What does your audience care about? Where is your audience? Like, we have to ask those kinds of questions. But just generally speaking, for your show, I don’t know, I don’t know what you’re thinking about it. But if I was your show, you have to be realistic with your time and ask yourself, Are you the one that should be doing it? 


Or is this something that you should be contracting out to other people, I have an unfair advantage in that I literally have a team, everybody’s a specialist, I have a graphic designer, I have a couple of their graphic designers, editors, writers, all this stuff. 


So I can farm mine out to my team, it’s built into my process. So be realistic with what you should take on what is in your skill set. But if I was you and what we do for our clients, naturally, you have the show, you’re going through the show, you’re probably going to edit it, and when you edit it, you’re going to hear things that you like pull those out as pull quotes, you’re gonna need to make some show notes. 


And those show notes can be elaborate, they can be minor, whatever it is, but you have some show notes. It’s very easy to get the transcription done. transcriptions are super huge from an accessibility standpoint. And people that might not be able to actually listen to the show can go and read the show. 


Some people don’t want to listen, some people do like reading more. Some people make an argument for SEO, regarding the transcriptions. I’ve seen both that it works, and it doesn’t work. I don’t put a lot of stake in it. But it doesn’t, it doesn’t hurt. But it’s not. It’s not gonna rocket you to the top of the show. 


Kenny Soto 42:45  

Before you continue. I just wanted to jump in with the transcription case, because it’s something I’ve been experimenting with. And it’s working. Sometimes. Transcripts do work if you want to get SEO for the guest’s name.


Jeff Large 42:57  

Yeah, that does help. In that regard. You can do the same thing with show notes. We have one of our clients who is doing he’s he does search for real estate. So he’s like a search professional in real estate. We almost always take top rank on his clients, or the people he’s interviewing, because it’s all these huge named people that are running these massive corporations and have no personal presence.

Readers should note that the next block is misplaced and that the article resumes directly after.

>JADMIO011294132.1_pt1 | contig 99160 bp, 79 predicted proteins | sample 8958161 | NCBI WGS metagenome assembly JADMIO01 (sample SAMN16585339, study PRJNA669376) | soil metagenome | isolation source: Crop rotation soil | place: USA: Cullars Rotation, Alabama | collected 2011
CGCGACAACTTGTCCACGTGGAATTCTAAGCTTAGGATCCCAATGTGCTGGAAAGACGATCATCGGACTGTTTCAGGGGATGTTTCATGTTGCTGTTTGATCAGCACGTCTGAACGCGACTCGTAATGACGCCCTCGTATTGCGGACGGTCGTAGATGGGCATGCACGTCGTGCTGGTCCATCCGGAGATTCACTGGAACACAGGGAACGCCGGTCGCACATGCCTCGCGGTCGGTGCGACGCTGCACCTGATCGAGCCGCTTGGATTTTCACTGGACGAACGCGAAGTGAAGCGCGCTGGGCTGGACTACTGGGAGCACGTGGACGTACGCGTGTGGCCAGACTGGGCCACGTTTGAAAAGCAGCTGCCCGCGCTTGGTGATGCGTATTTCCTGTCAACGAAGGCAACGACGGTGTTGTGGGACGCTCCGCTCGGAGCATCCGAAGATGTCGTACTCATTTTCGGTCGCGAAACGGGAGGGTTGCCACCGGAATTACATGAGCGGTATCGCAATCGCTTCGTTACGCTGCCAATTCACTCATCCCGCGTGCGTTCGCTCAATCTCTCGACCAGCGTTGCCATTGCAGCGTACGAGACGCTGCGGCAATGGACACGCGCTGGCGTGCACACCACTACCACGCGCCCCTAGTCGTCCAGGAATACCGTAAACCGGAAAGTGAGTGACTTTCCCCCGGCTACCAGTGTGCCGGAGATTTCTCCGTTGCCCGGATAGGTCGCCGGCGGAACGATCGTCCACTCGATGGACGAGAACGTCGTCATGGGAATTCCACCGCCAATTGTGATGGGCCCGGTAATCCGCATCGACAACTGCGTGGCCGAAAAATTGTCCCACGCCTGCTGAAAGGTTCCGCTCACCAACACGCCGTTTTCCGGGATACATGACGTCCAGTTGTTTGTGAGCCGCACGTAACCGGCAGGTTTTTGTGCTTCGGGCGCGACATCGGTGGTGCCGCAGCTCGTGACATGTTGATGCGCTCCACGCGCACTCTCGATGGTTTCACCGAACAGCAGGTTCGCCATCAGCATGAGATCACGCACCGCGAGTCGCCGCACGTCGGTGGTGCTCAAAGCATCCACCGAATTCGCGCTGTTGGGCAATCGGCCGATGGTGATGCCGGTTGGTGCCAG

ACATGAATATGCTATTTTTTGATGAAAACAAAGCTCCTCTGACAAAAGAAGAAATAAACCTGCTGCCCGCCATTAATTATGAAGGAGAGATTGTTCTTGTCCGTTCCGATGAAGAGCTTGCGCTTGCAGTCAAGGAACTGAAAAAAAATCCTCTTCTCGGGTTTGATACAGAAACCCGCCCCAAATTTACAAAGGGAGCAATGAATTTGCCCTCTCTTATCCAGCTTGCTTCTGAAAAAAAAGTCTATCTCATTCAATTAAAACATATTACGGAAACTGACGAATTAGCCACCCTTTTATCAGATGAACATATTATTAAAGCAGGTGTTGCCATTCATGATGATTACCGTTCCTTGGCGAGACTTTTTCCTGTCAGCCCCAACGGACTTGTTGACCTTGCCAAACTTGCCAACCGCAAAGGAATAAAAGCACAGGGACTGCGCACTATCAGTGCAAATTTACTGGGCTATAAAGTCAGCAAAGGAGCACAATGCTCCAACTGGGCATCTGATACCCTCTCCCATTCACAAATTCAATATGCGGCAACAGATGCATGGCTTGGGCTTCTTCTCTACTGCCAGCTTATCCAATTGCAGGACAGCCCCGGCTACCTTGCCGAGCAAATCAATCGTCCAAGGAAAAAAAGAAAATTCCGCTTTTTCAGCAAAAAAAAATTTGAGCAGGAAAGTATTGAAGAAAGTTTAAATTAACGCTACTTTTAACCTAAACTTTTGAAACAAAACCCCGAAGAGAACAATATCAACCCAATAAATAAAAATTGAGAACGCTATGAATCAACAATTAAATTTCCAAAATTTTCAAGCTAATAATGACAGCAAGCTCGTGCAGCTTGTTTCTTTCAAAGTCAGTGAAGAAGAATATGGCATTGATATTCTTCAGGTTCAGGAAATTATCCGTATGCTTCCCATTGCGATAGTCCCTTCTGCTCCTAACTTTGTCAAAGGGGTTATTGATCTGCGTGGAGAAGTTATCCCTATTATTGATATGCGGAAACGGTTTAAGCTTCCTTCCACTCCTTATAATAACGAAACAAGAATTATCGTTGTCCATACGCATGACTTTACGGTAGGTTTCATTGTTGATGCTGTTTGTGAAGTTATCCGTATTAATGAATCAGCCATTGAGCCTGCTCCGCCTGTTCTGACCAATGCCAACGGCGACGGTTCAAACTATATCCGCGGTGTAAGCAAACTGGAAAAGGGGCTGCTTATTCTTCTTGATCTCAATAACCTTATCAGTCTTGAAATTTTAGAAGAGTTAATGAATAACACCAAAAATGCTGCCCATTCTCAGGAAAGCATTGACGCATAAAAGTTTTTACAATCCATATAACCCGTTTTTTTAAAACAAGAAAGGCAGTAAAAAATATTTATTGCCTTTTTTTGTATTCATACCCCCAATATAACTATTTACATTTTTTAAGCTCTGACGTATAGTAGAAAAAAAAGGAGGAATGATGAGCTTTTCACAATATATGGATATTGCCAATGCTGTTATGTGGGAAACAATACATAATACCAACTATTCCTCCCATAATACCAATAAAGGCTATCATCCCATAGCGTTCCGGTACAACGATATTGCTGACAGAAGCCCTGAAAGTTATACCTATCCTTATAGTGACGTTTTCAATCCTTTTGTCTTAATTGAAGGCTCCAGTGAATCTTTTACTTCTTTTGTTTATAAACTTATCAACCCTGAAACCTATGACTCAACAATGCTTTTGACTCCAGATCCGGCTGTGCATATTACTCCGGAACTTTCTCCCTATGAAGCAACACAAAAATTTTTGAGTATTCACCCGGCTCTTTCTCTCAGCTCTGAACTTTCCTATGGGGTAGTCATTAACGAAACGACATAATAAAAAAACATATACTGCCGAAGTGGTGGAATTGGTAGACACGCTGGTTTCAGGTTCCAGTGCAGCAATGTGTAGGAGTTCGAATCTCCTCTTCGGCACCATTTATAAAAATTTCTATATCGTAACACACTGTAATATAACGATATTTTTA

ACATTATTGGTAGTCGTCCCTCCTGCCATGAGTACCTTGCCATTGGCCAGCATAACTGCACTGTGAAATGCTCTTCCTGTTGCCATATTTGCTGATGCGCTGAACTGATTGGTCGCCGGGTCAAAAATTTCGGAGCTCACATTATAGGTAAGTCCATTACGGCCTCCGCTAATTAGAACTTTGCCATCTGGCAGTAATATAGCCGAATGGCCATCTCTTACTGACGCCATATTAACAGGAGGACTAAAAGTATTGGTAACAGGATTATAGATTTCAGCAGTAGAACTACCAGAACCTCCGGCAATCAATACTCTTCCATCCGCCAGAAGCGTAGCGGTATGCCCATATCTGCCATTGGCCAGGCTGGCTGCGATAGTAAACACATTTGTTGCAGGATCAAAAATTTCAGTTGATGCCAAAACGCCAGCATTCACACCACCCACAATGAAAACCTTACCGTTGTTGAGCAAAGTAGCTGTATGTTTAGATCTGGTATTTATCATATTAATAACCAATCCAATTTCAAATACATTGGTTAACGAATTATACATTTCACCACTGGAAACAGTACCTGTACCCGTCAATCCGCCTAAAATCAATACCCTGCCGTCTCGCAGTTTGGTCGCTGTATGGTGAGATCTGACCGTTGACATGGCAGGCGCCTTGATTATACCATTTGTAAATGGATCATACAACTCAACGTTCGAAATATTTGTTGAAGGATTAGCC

And so we beat them. So often, we will search for them. They find his podcast, and I’m like, Yes, it was something we discovered on accident early on. And I’m like, Oh my gosh, let’s leverage the mess out of this. It’s so funny. So So that’s definitely a thing. So you got those like from a copy standpoint, again, I just said, let’s use some pull quotes, pull quotes, drop it into the episode themselves, or into the show notes themselves. All right. 


Also, let’s say you have a WordPress-based website, even if you might have a different type of platform, but most of the time websites will want metadata, which is super short, it’s going to be like a one-liner or something describing things, you’re probably going to want an excerpt that’s going to be a little bit longer, maybe a paragraph about what’s going on. And you’re probably going to want to show notes, which is the actual body of the post. 


You can take things like the say the metadata, reuse it on social media, you can grab clips out of the show notes, reuse that on social media, can grab the quotes that you pulled to use for your show notes, and make an image and use that on social you can use your excerpt for the newsletter you can move that over there if you have a newsletter series that’s going on you could that could be your little announcement Hey, this shows live there’s no reason to write brand new fresh copy use the same one that you had before. 


Most people aren’t No I’ve never had a single person ever complain if you put the same thing out too much. That just doesn’t happen. Other things that we’re doing if you’re doing the video component all of a sudden you got a new wealth of stuff you got all these visuals you can grab little tiny things like kind of audio Graham style stuff short clips, the full clip so all sudden you got this YouTube presence now. Yeah, there’s a ton you can rewrite. 


There’s a Say Kaley more, she has a service. She’s a professional writer that I think is super talented. I’ve collaborated with her in the past, she has a service called Content remix, where she’ll have her team. They can listen to podcast episodes or episodes like one or multiple, and then create articles, original articles from those, and then all of sudden you’re getting repurposed content there. 


There are a lot of things you can do. Should you do them all? No, most of the time not you need to be again, purposeful with what you’re doing. Don’t just wake out because you can. But it’s really unfortunate if you’re not getting it to go further if that makes sense.


Kenny Soto 45:40